This Bulldog With A Cleft Palate Is Making A Big Difference
Deborah Pack is the kind of teacher we all wish we had. During her nearly two-decade-long career, Pack, who recently retired, placed enormous emphasis on teaching her preschool students about love, kindness, compassion and acceptance—with help from some very special assistants along the way.
“In 2003 I adopted a baby goat and asked the principal at my school if I could bring him in,” she recalls, speaking from her home near Kansas City, Missouri. “We quickly saw remarkable things happening, in terms of the children learning to love and work together to help this orphaned animal survive and grow.”
Rabbits, kittens, and a pair of beautiful Pekin ducklings followed. In 2010, Pack brought her first puppy—a Bulldog named Madeline—to class.
“The kids wanted to help Madeline become a therapy dog in the community,” she says. “It was amazing to see four and five-year-olds work together so diligently to get this dog to a place where she could be of service to others.”
In 2011, however, Pack saw an ominous shift in her usually sunny classroom dynamics.
“The group of children I got that year were for some reason more negatively focused on the differences they saw in each other—I could see that the bullying and name calling was beginning,” she explains. “I tried to talk to them about how our differences make us unique and are something to celebrate, but my words just seemed to fall to the side.”
Brainstorming how she could set a positive example, Pack put a call out to her network for an animal with a disability that she could bring into the classroom. Her request was answered with Junior—a deaf puppy who helped teach her students about kindness, empathy, and even humanity.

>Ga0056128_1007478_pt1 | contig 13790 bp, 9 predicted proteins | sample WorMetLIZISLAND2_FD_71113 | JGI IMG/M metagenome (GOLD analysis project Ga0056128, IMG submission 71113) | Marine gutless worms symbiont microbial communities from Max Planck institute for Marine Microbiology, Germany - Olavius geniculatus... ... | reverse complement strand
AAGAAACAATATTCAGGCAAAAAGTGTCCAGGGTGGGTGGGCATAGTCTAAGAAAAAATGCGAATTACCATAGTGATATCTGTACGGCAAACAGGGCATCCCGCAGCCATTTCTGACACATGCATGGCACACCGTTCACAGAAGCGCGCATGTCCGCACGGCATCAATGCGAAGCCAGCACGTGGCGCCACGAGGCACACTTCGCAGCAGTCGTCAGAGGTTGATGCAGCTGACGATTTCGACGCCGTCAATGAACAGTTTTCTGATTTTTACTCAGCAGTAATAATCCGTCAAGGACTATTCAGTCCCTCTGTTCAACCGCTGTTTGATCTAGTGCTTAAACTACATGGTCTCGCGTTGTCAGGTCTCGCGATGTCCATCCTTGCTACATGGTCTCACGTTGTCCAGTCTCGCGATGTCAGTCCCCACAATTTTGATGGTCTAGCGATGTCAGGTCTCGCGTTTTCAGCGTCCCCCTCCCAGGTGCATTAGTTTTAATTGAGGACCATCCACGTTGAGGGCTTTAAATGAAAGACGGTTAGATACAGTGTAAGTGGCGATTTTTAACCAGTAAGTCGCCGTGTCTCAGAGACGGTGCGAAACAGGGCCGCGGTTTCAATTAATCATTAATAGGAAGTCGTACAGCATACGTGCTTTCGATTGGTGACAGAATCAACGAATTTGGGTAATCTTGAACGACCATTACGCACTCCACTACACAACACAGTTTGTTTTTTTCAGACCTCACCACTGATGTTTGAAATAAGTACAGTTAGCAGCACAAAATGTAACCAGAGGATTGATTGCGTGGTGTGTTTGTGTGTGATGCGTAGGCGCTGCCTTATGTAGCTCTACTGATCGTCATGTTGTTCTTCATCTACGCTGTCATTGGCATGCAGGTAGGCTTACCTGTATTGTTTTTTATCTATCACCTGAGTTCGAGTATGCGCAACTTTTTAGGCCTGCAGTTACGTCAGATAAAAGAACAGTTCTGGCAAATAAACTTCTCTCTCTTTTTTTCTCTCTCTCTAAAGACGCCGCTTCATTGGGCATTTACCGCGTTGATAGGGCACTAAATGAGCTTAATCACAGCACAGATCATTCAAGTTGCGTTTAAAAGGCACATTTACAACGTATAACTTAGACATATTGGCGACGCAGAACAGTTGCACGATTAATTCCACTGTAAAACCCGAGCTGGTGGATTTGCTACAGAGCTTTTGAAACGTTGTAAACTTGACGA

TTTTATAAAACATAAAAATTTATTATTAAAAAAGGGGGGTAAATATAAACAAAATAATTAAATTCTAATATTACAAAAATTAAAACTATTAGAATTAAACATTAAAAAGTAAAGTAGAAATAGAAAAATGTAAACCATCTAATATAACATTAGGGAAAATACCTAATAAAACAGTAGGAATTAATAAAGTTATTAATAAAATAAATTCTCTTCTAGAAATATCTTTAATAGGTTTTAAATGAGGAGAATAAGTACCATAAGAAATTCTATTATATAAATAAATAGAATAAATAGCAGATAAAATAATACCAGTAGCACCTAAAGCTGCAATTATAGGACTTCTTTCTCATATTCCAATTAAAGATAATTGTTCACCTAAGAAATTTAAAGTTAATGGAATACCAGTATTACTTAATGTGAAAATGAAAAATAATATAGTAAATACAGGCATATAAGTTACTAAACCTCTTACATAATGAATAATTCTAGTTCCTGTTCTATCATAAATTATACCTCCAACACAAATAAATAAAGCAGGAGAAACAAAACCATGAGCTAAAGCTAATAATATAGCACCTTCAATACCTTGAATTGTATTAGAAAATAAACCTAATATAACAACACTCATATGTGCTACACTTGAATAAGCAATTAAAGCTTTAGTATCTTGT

“The kids taught him sign commands and even trained him to sit in a kissing booth to raise money for various causes,” she says. “He really helped drive the lesson home that our differences—and even what may be perceived as shortcomings or disabilities—are worth embracing.”
Word about Pack’s animals and their impact on her preschool students spread. In 2014, she received a phone call from a woman with two adoptable special-needs English Bulldog puppies—Oliver, who was deaf, and Stanley, who was born with a bilateral cleft lip. Pack agreed to meet them.
“When I got there I found myself staring at Stanley—I’d never seen a dog with a cleft lip before,” says Pack, adding that the puppies’ dependence on each other was apparent.
“Stanley acted, to a large extent, as Oliver’s ears, while Oliver let Stanley use his body as a prop so he could do things like keep his head up while he ate,” she explains. “Oliver would even lick Stanley’s face clean after meals. One clearly bolstered the other’s weakness by bringing him strength. It was beautiful, and I knew I could never separate them.”
Besides the fact she could provide them with a loving home, Pack also knew the dogs would be “the perfect way to teach children about acceptance and to not judge a book by its cover.”
“It was the last piece of the puzzle of what I’d been trying to teach for years—that it’s OK to have differences,” she says. “For me, finding these boys was a real blessing.”
Soon after bringing the puppies home, Pack noticed that Stanley was having trouble breathing. A specialist told her the palate at the back of his throat was elongated, and that a hole in his mouth needed to be repaired. The procedure would be expensive but, when the surgeons at BluePearl Veterinary Partners hospital in Overland Park, Kansas, heard about Pack’s plans for Stanley, they agreed to do the operation for free.